Why do we force Anna's ilk to mind a line that is only in our heads?
BV Rao | October 19, 2011
People should not think of the anti-corruption movement as a political movement. But I’m afraid they’ve already begun to speak of it in those terms.
– Justice Santosh Hegde (Outlook).
God, what blasphemy! This brush with politics is enough to sound the death knell for Anna’s “popular movement”.
Call it popular naiveté or call it popular denial, but millions of us think just like justice Hegde.
Most of us are worried, many of us are uncomfortable and yet others are actually hoping that now that Anna’s movement has been “tainted” by politics in Hisar, the end is nigh.
Extremely popular as it has been, Anna’s movement was always completely political. If we didn’t see it that way all this while, it is because of this popular misconception about popular movements. Because these are generally not led by a politician these are assumed to be apolitical, or not political or even anti-politics.
No movement—popular like Anna’s or not so popular like Medha Patkar’s NBA—whose ultimate aim is change in the political systems that govern us, can ever be anything but political. The country did not align itself behind Anna because he wanted this hard-of-hearing government and India’s august parliament to settle his domestic disputes—of which there is little likelihood anyway because he doesn’t have much of a family.
Let me push the argument further. Take the other big movement running concurrently. The latest wave of the Telangana movement was also conceived in an “immoral blackmail” just like Anna’s—a fast unto death. If this movement for a separate state was led by, say, an Osmania university professor instead of K Chandrashekhar Rao of the TRS, would it become a social movement?
Absurd argument, I concede. But by the same token, isn’t it absurd to paint Anna’s as a non-political movement just because he is not a politician and then restrict it to space outside of politics?
Anna wanted a new, stringent law to punish the corrupt. He could write the bill, warts and all, but he couldn’t pass it. He needed politicians to deliver that change. Politicians heed and recognise only one weapon of change: popular will, the might of numbers. Just because he could fire the imagination of the people, Anna was able to wipe that grin off every politician who believed that corruption was so rampant that it did not matter in electoral politics anymore.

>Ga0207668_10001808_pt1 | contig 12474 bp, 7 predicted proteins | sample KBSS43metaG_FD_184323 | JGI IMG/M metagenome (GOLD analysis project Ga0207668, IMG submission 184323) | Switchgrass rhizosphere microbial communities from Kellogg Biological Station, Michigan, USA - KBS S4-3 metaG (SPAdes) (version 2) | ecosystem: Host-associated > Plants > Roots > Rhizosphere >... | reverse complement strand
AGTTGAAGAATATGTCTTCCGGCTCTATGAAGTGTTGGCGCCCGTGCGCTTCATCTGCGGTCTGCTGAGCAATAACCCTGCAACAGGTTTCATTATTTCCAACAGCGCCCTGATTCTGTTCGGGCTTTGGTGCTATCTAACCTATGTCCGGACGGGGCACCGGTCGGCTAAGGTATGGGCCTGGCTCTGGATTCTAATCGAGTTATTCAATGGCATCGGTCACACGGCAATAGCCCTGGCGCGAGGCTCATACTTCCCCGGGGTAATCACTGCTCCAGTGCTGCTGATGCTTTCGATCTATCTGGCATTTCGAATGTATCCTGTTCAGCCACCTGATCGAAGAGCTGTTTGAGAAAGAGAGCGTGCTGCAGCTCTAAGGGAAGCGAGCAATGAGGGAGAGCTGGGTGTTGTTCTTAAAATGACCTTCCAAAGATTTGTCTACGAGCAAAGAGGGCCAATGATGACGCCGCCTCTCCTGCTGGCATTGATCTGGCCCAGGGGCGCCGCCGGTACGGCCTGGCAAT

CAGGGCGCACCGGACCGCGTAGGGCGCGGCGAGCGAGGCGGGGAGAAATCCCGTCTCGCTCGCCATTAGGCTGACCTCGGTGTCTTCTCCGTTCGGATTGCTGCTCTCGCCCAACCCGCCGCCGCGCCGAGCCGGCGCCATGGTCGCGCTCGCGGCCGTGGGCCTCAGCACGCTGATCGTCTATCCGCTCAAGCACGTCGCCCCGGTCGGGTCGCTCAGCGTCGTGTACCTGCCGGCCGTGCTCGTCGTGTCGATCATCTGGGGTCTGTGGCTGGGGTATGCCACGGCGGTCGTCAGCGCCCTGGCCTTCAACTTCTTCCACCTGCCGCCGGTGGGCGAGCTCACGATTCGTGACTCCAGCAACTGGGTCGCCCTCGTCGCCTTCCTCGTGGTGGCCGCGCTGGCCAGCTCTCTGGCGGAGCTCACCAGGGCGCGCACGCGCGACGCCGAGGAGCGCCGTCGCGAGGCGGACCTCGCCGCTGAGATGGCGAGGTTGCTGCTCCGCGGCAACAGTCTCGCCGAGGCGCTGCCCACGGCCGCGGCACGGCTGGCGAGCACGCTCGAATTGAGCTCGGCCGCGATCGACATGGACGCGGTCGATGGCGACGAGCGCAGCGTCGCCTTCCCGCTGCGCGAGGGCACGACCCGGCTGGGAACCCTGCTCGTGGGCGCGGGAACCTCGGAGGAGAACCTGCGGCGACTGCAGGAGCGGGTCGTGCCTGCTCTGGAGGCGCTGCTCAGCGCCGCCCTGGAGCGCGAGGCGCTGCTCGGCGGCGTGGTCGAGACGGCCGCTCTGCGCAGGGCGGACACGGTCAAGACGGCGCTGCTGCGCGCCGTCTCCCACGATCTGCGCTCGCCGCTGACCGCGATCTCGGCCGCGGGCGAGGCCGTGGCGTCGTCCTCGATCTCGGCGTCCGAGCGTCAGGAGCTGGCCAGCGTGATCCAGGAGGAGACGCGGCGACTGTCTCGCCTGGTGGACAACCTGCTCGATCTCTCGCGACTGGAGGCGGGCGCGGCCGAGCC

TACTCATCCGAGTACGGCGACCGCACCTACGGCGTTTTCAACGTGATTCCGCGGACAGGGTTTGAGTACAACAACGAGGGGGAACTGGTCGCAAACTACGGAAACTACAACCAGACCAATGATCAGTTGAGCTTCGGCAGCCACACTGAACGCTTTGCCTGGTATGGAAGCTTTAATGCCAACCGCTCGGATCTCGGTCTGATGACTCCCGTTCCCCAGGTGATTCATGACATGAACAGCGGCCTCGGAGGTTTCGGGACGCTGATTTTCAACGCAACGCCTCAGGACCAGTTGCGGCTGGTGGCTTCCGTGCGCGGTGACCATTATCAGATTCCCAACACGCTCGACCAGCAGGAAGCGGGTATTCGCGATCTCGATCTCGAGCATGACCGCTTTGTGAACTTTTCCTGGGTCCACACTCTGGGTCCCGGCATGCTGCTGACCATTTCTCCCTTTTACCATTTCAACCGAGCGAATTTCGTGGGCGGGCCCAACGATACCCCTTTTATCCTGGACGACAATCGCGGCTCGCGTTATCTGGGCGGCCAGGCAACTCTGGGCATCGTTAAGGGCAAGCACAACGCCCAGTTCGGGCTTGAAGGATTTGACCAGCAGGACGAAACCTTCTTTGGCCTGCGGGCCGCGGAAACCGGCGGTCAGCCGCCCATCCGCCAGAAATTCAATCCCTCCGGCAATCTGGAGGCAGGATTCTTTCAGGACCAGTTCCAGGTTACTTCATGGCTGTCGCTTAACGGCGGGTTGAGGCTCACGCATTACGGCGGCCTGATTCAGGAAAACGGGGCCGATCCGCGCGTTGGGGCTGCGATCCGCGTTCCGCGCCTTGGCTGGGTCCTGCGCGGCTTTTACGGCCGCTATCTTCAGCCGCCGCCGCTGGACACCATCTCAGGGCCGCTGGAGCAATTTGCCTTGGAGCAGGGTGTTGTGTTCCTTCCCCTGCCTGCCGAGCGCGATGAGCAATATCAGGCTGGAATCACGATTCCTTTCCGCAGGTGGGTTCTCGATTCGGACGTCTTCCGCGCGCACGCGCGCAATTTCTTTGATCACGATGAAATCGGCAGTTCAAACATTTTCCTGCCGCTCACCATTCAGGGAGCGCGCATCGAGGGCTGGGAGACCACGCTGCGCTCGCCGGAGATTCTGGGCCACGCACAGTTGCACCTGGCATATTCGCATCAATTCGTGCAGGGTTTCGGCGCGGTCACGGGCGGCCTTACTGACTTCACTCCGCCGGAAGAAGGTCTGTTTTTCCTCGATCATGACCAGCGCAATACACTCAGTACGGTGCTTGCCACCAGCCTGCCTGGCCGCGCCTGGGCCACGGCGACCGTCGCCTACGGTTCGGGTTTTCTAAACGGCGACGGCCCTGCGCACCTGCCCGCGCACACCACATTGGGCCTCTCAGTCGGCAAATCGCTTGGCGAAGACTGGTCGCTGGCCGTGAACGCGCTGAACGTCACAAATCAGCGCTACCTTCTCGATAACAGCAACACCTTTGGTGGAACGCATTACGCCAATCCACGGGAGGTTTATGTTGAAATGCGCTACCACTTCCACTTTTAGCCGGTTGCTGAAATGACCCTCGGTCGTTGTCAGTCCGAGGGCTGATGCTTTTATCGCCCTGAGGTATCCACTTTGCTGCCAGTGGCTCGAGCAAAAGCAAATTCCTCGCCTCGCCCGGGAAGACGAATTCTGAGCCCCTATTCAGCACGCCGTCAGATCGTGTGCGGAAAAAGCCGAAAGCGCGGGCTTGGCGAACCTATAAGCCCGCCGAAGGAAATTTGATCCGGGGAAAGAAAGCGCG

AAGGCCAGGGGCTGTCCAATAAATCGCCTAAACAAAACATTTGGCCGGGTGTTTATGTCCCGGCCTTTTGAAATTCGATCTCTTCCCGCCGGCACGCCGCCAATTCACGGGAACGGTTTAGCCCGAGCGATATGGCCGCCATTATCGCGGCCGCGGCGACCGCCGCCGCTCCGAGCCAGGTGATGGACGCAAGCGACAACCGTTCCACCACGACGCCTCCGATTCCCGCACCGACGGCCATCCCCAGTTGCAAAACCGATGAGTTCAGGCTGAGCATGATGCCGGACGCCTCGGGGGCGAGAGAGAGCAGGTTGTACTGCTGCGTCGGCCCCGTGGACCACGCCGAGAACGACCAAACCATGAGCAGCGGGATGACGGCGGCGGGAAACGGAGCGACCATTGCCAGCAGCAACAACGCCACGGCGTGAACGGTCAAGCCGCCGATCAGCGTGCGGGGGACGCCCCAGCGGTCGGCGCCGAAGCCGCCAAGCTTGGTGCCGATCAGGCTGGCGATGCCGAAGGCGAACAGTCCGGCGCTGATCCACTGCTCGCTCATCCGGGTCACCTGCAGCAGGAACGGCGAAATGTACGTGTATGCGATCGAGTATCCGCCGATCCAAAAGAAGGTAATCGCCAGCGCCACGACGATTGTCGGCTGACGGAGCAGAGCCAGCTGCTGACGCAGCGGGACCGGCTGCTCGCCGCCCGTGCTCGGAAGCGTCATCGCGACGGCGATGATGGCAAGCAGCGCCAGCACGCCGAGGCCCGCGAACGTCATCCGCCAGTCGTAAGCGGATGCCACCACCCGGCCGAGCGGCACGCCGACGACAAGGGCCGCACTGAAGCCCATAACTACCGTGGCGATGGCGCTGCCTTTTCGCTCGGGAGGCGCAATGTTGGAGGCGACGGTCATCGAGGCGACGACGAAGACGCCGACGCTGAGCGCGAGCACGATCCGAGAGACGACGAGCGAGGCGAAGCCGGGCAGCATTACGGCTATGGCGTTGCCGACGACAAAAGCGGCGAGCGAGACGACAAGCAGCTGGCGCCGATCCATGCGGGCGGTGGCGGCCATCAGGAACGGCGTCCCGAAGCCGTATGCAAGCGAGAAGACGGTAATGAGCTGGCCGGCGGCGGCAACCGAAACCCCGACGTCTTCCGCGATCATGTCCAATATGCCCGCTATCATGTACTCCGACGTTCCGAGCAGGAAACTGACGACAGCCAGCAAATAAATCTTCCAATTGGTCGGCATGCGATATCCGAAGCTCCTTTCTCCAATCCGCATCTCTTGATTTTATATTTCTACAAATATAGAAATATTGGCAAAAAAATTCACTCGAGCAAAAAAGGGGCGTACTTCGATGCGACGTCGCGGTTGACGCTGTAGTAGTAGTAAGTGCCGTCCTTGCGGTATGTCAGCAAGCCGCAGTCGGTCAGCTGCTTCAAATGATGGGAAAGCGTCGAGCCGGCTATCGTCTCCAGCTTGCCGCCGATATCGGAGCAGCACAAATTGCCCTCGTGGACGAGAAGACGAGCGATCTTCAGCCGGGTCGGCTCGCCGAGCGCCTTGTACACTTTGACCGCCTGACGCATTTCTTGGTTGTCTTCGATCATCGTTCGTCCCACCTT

You just can’t change the political discourse in the country like Anna has done without doing politics. Of course, Anna is doing politics. Where is the shame in admitting it?
While the Telangana movement could have been led by a politician, the anti-corruption movement did not have any politician because it could not. In fact, the movement drew its legitimacy from the absence of politicians in Anna’s ranks. Politicians naturally eliminated themselves from it, their reputations being what they are. Just days after he successfully negotiated a truce with Anna on behalf of the government in August, Congress MP Sandeep Dikshit was caught carrying '10 lakh cash on a train journey. He said he was carrying it for a friend!
And yet, even after the trashing the Congress candidate has received in the Hisar by-election for standing on the wrong side of popular mood, it is Anna’s movement that is at the crossroads today. At the receiving end of his popular movement, the politicians of the Congress party, editors and intellectuals have been haranguing Anna to win elections if he wants to drive change. But at the source end, there is the danger that the bottom might fall out of his support base because of the romantic idea that popular movements should remain pristine, unspoiled and untouched by politics.
It is in this context that Anna’s Hisar experiment is unique. Politicians dare Anna to electoral duel arrogant in the knowledge that they write the rules there. Anna will be mincemeat. So Anna has done the next best thing. He has the moral force to influence an election, but he has no vehicle to fight an election himself. It’s something like having a nuclear weapon, but not having the mechanism to deliver it.